Kingsnakes are strong because they have strong muscles and are constrictors, which allows them to crush and overwhelm their victim. Their power is noticeable, even if they may not grow to the same size as some of the bigger constrictor species. Rodents, birds, lizards, frogs, and even other snakes, even venomous varieties, may all be constrained and subdued by them.

Kingsnakes are flexible eaters and opportunistic hunters. The fact that they can eat poisonous snakes like rattlesnakes has given them the title of “kings” among snake species. They may survive in environments where other predators might be discouraged because they are resistant to the poison of the venomous snakes they eat.

Depending on the species, several kingsnakes can be found throughout the United States. For instance, the Eastern kingsnake has a larger range that includes the eastern and southeastern areas of the United States, but the California kingsnake is mostly found in California and parts of the surrounding states.

Because of their adaptability, kingsnakes may live and prosper in a range of settings, including woods, grasslands, deserts, and even regions populated with humans. They can access a variety of prey and environments since they are skilled climbers and burrowers.

Speckled Kingsnake, Lampropeltis holbrooki, has sleek black scales speckled with yellow-white.
The speckled kingsnake (pictured) is one of the strongest of the kingsnakes.

©Matt Jeppson/

4. Black Rat Snake

Classification: Pantherophis obsoletus

The non-venomous black rat snake may be found throughout much of the eastern United States. They are renowned for their physical strength and involvement in managing rodent infestations.

Black rat snakes are strong, despite not being as huge as some constrictor species. They have strong bodies and are adept climbers. These creatures can efficiently overwhelm and restrain their victim thanks to their strength. They are skilled climbers of trees, able to weave between limbs and snag food including rodents, birds, eggs, and occasionally even small mammals.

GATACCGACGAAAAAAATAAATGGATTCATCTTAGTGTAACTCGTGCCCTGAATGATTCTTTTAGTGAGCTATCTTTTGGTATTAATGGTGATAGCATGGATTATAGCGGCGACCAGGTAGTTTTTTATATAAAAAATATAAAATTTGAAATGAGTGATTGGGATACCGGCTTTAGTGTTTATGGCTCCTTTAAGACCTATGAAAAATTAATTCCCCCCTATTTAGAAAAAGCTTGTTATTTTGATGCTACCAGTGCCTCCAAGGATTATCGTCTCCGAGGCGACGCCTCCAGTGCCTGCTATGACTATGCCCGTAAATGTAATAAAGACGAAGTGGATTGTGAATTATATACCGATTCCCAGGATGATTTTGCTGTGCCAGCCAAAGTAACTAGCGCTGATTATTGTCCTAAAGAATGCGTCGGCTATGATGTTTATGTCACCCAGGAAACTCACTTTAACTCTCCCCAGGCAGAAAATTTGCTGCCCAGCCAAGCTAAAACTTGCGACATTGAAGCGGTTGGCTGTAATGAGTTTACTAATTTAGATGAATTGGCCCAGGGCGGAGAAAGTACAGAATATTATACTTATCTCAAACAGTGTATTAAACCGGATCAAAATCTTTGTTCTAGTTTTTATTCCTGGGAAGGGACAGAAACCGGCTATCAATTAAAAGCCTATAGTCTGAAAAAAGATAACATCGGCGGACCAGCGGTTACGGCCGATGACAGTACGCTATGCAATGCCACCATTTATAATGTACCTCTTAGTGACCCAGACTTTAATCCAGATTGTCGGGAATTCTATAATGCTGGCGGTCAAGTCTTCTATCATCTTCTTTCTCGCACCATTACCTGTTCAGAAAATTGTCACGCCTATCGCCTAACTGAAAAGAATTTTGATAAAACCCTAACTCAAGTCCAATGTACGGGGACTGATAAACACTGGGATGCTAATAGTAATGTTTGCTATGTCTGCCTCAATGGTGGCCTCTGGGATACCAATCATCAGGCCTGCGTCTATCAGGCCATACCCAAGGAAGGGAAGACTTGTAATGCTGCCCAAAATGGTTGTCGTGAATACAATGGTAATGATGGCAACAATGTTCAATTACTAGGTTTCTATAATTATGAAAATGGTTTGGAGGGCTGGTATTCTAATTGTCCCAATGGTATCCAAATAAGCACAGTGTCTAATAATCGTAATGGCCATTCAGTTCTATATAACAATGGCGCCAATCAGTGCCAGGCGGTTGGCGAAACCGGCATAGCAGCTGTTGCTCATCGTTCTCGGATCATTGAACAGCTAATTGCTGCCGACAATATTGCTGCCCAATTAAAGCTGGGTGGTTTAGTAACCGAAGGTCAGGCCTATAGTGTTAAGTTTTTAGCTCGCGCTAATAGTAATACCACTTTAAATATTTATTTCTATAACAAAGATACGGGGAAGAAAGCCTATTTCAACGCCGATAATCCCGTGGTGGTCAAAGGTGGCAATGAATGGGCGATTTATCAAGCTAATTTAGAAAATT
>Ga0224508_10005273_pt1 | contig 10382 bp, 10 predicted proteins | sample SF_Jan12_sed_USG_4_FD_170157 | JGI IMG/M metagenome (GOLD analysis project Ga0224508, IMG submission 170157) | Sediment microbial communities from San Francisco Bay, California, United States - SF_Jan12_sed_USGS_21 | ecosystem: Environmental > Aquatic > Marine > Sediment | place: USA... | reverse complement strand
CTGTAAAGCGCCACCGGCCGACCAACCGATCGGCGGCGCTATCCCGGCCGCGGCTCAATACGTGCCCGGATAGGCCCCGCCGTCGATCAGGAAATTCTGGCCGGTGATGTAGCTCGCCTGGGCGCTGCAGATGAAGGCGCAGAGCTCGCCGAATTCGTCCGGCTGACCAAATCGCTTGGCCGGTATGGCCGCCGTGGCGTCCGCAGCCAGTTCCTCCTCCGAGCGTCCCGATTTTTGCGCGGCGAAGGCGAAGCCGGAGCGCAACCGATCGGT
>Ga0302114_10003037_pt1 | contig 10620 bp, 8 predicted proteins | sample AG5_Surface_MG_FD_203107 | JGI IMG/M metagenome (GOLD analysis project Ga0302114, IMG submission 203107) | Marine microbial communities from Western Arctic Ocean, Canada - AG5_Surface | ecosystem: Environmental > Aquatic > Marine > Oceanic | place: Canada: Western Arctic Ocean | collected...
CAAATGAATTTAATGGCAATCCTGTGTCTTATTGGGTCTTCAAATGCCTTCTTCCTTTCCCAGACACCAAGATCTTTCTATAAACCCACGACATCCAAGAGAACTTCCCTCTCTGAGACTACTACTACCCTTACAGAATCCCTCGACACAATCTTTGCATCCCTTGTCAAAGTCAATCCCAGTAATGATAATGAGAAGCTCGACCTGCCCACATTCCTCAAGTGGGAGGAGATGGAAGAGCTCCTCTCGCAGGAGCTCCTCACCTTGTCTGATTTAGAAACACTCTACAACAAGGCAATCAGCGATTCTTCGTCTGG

The majority of black rat snakes’ habitats are woods, woodlands, fields, and agricultural areas. They favor locations with lots of foliage, cover from the sun, and access to prey populations. Their distribution extends from areas of Texas and Florida to the northern United States.

Black rat snakes are skilled predators of rats and other rodents, as their name indicates. They are advantageous to people and ecosystems because they are essential in managing rodent populations. They may also eat birds, eggs, amphibians, and tiny reptiles in addition to rodents.

These snakes are distinguished by their dark coloring, which can differ significantly from individual to individual and area to region. Some may have spots or patterns on their bodies, and they frequently have white or gray bellies.

Black rat snakes play a crucial role in maintaining the balance of prey populations and acting as pest predators in their respective environments. They are often calm and non-aggressive toward people.

black rat snake
Black rat snakes (pictured) are named after the fact that they control rat populations.

©Ryan M. Bolton/

5. African Rock Python

Classification: Python sebae

Sub-Saharan Africa is home to the huge and strong African rock python species. Although African rock pythons are not native to the United States, there have been instances of them being introduced or escaping into the wild in some places, most notably in the state of Florida.

African rock pythons are among the strongest and biggest snake species in the world. They may grow to lengths of more than 20 feet, and their strong muscles enable them to enclose and overwhelm their victim. It has been shown that they hunt and eat a wide range of creatures, including mammals, birds, and reptiles.

The majority of the African rock python’s native range is made up of grasslands, savannas, and semi-aquatic regions like marshes and swamps. They can live in aquatic bodies, such as lakes and rivers, and they are competent swimmers. However, it’s crucial to remember that they are regarded as invasive when they are introduced to and established in the United States since they may harm local fauna.

African rock pythons are ambush predators that wait for their prey to approach before attacking and strangling it. They eat birds and other reptiles in addition to mammals including antelope, monkeys, and rodents. They can eat prey that is larger than their own head because of their flexible jaw and expanded stomach.